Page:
Final consumption expenditure
Expenditure on goods or services that are used for the direct satisfaction of individual or collective needs. Expenses may be made at home or abroad, but they are always made by resident institutional units, that is households or institutions residing in the Netherlands. By definition only households, non-profit institutions serving households (NPISHs) and government institutions consume. Enterprises do not: expenses they make on goods and services are thought to serve production and are therefore classified as intermediate consumption of fixed capital formation. The general government is a special case. The government also has intermediate consumption, just like enterprises. But the output delivered by the government which is not directly paid for, non-market output (like safety), is classified as consumption by the general government. It is said that the government ‘consumes its own production’. The system of national accounts demands that all that is produced is also consumed (or serves as an investment). By convention, government output is consumed by the government itself. This is not the only consumption by the general government. It also contains social transfers in kind. In the Netherlands this mainly concerns health care bills paid for by the government and an allowance for the rent.
Total
Households including NPISHs
Consumption expenditure by households and non-profit institutions serving households (NPISHs). Not all expenses made by households are seen as consumptive, households may invest as well. These investments mainly concern the purchase of houses and substantial costs on maintenance. Small costs on maintenance, indoor painting and the purchase of furniture is classified as consumption. This also applies to the purchase of cars and car maintenance.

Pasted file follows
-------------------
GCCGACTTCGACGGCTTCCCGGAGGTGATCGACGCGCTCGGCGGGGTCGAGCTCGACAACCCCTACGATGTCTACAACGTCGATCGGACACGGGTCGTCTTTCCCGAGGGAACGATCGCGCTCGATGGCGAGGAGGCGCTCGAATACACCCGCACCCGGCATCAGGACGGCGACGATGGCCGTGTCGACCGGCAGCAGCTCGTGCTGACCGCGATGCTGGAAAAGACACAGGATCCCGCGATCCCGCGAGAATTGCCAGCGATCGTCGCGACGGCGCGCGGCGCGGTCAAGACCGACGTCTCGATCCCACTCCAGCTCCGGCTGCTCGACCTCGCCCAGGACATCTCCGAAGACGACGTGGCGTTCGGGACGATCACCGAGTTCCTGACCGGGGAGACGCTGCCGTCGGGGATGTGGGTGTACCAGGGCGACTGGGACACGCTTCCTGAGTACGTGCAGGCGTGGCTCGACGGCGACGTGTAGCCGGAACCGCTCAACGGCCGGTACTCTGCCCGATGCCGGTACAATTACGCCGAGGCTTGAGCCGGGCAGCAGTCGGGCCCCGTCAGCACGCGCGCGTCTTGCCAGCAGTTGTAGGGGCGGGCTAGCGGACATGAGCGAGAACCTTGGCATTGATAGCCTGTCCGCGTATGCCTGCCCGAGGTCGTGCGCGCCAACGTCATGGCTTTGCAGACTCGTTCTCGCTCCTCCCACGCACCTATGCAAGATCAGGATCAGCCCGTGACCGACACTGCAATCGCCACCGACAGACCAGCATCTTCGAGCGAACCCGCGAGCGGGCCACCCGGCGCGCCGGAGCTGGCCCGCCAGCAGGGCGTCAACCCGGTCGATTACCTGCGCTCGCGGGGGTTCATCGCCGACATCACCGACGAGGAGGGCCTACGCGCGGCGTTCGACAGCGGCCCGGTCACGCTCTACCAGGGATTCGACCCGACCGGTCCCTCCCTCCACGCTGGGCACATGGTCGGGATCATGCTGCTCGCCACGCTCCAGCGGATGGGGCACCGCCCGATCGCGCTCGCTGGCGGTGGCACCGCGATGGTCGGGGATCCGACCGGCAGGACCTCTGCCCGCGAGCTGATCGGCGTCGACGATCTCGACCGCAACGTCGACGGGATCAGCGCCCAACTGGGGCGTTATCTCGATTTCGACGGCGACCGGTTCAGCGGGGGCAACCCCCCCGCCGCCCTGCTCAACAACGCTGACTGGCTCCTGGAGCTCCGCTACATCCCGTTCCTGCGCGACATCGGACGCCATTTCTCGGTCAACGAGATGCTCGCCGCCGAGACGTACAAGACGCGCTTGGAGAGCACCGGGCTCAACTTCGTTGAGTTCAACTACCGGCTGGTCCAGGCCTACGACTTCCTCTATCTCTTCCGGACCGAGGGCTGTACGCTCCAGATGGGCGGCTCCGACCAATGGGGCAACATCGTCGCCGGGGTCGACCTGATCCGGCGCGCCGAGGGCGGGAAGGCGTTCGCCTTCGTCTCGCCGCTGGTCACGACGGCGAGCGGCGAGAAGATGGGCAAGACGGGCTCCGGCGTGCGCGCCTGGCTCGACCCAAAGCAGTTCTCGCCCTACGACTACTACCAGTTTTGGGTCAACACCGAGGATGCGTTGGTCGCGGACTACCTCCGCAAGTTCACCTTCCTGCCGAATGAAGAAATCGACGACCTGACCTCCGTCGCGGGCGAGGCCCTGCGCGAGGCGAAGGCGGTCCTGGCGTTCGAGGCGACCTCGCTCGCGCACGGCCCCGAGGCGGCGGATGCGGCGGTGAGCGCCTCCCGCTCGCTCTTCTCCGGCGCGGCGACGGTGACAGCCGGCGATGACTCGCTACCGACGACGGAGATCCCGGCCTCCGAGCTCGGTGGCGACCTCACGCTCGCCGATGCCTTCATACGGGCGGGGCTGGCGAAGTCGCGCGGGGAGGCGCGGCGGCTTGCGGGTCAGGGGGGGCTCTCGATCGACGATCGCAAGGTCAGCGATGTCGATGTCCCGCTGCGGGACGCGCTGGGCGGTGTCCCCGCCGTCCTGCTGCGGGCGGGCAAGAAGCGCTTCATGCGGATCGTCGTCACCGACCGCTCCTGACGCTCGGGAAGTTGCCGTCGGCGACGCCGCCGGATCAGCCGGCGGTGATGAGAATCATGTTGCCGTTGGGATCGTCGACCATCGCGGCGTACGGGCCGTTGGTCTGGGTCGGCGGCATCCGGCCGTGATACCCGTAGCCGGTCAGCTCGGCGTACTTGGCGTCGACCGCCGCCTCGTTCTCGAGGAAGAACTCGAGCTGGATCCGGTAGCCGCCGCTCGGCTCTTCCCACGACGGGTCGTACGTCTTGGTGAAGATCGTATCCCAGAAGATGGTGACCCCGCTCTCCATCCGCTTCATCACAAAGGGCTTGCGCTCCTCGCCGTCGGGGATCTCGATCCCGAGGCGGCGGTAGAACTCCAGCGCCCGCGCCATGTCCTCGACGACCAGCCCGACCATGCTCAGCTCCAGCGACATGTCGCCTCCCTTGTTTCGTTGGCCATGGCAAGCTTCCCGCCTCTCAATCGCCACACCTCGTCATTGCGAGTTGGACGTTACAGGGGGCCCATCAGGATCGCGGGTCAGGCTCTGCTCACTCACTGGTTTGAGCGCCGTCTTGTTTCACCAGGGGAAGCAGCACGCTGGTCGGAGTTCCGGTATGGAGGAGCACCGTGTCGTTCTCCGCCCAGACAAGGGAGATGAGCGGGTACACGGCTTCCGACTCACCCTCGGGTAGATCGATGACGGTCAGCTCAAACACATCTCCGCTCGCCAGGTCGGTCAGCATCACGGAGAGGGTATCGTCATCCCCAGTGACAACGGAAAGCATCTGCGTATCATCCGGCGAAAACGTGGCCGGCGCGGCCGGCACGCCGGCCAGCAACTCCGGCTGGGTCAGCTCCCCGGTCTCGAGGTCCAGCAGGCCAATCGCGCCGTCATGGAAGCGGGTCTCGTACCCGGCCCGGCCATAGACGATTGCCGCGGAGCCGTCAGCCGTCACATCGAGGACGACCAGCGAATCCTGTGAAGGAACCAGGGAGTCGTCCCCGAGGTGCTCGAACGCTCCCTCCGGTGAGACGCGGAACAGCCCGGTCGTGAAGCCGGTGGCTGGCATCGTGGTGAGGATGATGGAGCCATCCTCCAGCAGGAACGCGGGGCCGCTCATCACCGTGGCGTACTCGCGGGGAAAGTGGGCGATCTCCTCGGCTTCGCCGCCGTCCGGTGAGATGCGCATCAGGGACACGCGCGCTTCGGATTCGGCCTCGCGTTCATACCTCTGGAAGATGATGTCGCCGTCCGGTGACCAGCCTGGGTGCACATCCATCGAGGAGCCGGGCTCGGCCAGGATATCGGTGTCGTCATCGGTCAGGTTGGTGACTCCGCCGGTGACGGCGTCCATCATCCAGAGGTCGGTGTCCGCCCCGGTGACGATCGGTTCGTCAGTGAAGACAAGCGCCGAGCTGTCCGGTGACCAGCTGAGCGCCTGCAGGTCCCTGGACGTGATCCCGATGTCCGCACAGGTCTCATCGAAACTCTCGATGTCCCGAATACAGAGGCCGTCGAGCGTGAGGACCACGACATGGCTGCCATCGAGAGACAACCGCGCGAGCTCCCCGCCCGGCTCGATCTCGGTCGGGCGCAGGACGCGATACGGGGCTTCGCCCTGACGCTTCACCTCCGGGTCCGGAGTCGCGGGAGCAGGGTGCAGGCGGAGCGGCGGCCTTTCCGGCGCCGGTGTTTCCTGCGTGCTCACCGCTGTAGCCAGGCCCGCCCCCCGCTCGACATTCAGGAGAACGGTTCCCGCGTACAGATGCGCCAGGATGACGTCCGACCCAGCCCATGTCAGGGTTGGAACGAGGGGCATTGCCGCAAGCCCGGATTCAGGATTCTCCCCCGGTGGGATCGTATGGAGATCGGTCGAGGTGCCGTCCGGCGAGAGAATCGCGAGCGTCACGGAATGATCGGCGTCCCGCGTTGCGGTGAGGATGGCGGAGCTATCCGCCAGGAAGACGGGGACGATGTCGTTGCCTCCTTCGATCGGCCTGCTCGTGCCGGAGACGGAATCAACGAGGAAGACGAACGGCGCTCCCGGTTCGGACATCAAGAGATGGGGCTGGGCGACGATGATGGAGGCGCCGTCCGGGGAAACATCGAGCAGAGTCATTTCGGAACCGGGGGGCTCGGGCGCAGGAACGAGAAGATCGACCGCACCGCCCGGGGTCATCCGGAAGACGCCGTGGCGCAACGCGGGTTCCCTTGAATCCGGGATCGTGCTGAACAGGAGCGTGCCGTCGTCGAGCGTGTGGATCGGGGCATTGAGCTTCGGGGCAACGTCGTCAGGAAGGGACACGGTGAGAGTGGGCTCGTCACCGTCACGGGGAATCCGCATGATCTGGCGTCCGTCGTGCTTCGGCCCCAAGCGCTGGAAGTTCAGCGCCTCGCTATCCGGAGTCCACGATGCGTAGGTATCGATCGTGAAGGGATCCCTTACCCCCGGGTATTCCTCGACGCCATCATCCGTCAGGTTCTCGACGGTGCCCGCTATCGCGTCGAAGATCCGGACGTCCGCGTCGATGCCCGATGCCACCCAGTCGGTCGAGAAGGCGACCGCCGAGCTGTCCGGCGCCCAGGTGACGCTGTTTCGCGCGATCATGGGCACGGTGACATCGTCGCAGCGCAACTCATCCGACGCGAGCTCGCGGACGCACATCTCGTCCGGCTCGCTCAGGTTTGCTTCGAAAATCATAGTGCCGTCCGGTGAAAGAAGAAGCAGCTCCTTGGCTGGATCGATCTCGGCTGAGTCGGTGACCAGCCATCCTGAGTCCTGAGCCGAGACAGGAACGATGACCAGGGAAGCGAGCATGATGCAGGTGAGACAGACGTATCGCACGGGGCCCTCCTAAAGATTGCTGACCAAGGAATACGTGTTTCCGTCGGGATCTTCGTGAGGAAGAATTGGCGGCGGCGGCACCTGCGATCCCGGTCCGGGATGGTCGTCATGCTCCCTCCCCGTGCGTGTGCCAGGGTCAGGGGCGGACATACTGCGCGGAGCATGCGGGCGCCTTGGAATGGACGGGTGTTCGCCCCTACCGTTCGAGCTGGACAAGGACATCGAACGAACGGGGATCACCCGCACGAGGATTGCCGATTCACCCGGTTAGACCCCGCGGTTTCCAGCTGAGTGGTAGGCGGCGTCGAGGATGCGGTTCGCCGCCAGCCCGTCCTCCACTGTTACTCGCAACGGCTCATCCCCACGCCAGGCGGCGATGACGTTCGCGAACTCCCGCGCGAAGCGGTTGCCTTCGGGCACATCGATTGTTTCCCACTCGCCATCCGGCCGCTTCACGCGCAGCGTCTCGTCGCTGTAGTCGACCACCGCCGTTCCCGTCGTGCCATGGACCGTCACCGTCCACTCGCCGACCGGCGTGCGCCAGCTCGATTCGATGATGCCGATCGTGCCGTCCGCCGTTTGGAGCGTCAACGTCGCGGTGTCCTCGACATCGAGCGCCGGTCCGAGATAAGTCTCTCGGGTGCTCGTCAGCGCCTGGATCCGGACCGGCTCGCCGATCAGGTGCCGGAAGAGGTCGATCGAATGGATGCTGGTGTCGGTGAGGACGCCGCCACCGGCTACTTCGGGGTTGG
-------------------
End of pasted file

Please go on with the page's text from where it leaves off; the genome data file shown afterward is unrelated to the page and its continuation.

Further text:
General government
Consumption expenditure by the general government sector. The output delivered by the government which is not directly paid for, non-market output (like safety), is classified as consumption by the government. It is said that the government ‘consumes its own production’. The system of national accounts demands that all that is produced is also consumed (or serves as an investment). By convention, government output is consumed by the government itself. This is not the only consumption by the general government. Purchases by general government of goods and services produced by market producers that are supplied to households as social transfers in kind are part of government consumption as well. Examples of this in the Netherlands are health care bills paid for by the government and an allowance for the rent.

Government output consumed by the government is classified into collective consumption and individual consumption. Collective consumption by the government consists of services for collective consumption that are provided simultaneously to all members of the community. Examples of this are expenses on defense, environmental health or public governance. Individual consumption is made up of expenses that serve only part of the community. This concerns mainly education.
Gross fixed capital formation
Expenditure on produced assets that are used in a production process for more than one year. This may concern a building, dwelling, transport equipment or a machine. This in contrast with goods and services which are used up during the production process, the so-called intermediate use (e.g. iron ore). Fixed capital does lose value over time as a result of normal wear and tear and obsolescence. This is called consumption of fixed capital (also called depreciation). The value of fixed capital formation in which the consumption of fixed capital is not deducted is called gross fixed capital formation. Deduction of the consumption of fixed capital results in net fixed capital formation.